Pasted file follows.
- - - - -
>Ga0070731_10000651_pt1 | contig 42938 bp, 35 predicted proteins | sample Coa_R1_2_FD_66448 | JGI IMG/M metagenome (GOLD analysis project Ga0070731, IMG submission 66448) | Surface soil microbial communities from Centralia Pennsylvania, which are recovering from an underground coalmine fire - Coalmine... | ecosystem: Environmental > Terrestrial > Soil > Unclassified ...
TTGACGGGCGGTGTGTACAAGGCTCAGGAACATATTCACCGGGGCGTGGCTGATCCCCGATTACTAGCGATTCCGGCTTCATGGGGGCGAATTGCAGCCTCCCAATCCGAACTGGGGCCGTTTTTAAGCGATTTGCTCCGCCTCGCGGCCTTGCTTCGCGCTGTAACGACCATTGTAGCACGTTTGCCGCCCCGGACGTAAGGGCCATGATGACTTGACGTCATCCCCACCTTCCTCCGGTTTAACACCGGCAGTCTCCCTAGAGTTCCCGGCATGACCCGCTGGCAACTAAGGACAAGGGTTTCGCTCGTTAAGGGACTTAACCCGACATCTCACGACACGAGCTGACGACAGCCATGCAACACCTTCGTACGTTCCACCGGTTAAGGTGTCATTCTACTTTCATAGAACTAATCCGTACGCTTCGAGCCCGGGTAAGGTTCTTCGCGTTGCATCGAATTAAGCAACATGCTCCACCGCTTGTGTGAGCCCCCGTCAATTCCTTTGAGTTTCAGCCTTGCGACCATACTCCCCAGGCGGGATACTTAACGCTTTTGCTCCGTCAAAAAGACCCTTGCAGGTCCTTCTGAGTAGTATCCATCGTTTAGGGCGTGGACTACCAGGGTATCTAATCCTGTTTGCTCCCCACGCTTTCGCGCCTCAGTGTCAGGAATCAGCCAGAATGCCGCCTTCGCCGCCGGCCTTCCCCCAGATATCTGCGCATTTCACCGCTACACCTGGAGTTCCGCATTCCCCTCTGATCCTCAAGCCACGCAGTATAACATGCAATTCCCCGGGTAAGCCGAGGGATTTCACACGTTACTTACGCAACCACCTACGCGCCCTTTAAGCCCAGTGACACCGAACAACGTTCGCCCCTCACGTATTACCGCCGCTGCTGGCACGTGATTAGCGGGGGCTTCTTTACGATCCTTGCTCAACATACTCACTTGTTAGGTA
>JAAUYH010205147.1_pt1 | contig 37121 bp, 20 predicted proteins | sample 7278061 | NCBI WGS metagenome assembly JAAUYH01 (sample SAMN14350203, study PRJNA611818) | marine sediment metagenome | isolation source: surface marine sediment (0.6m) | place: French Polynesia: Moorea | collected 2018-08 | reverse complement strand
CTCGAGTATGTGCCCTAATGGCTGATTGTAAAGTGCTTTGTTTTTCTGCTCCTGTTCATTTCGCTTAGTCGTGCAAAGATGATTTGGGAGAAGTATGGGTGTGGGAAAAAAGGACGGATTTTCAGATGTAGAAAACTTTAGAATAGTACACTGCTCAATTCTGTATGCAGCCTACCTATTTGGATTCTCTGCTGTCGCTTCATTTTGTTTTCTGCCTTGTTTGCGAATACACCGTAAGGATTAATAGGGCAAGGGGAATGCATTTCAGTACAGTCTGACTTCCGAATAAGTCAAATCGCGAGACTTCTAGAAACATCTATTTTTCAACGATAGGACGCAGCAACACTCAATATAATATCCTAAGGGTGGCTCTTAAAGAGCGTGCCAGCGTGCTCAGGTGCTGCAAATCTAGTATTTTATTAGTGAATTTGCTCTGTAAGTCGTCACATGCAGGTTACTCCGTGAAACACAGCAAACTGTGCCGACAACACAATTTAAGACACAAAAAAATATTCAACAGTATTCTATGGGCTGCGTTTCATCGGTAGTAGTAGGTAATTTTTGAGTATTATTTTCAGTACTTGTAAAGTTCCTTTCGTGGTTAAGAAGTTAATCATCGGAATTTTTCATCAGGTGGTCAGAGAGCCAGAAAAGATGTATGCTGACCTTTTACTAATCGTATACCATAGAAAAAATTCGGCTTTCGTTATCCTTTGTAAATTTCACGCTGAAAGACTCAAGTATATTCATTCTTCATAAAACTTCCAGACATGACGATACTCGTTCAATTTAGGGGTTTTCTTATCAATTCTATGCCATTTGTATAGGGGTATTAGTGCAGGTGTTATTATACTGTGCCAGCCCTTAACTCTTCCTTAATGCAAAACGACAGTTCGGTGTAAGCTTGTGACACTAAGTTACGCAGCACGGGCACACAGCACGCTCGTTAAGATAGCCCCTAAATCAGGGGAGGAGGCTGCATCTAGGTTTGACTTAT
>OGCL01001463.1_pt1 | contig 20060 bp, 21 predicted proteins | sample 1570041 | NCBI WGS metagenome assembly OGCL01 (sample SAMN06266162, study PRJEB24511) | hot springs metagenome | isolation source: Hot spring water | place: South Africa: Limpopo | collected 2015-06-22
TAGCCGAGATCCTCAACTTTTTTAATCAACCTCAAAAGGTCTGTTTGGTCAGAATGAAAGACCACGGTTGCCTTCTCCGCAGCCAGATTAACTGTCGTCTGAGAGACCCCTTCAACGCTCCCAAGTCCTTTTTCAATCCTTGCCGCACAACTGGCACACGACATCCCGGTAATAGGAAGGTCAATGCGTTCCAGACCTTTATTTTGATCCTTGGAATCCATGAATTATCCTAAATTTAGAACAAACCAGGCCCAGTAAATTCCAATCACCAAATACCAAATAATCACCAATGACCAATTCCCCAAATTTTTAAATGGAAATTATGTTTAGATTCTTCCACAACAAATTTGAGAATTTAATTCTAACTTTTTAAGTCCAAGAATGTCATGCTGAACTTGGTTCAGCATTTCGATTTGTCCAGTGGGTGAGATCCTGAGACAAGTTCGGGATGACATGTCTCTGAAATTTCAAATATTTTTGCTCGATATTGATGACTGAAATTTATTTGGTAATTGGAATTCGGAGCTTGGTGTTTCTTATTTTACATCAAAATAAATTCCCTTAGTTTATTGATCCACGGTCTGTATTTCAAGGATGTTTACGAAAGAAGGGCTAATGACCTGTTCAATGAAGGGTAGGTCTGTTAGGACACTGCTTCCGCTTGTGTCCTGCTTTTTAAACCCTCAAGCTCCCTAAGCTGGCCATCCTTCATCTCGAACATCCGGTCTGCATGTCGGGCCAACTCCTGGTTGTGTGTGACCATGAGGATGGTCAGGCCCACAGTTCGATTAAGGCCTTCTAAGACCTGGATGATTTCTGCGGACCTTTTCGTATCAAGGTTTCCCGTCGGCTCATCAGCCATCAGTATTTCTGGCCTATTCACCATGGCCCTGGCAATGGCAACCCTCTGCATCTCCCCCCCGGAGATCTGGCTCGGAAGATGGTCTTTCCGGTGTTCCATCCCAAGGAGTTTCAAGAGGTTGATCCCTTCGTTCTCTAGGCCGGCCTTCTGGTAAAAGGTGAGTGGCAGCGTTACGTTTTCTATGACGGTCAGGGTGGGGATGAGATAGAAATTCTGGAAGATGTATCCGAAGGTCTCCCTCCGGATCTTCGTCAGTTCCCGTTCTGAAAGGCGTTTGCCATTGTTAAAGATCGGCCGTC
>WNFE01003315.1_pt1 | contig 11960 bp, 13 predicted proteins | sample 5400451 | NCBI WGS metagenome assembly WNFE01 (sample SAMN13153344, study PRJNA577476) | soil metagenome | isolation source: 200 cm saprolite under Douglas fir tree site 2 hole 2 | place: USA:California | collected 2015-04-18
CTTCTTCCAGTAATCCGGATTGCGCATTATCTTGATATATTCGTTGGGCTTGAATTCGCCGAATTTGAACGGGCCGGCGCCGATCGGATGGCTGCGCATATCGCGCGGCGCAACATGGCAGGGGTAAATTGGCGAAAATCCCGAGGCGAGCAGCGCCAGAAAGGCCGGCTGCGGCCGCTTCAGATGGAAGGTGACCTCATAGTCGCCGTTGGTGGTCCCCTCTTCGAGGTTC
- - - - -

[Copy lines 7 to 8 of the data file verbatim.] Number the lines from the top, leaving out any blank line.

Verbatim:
>WNFE01003315.1_pt1 | contig 11960 bp, 13 predicted proteins | sample 5400451 | NCBI WGS metagenome assembly WNFE01 (sample SAMN13153344, study PRJNA577476) | soil metagenome | isolation source: 200 cm saprolite under Douglas fir tree site 2 hole 2 | place: USA:California | collected 2015-04-18
CTTCTTCCAGTAATCCGGATTGCGCATTATCTTGATATATTCGTTGGGCTTGAATTCGCCGAATTTGAACGGGCCGGCGCCGATCGGATGGCTGCGCATATCGCGCGGCGCAACATGGCAGGGGTAAATTGGCGAAAATCCCGAGGCGAGCAGCGCCAGAAAGGCCGGCTGCGGCCGCTTCAGATGGAAGGTGACCTCATAGTCGCCGTTGGTGGTCCCCTCTTCGAGGTTC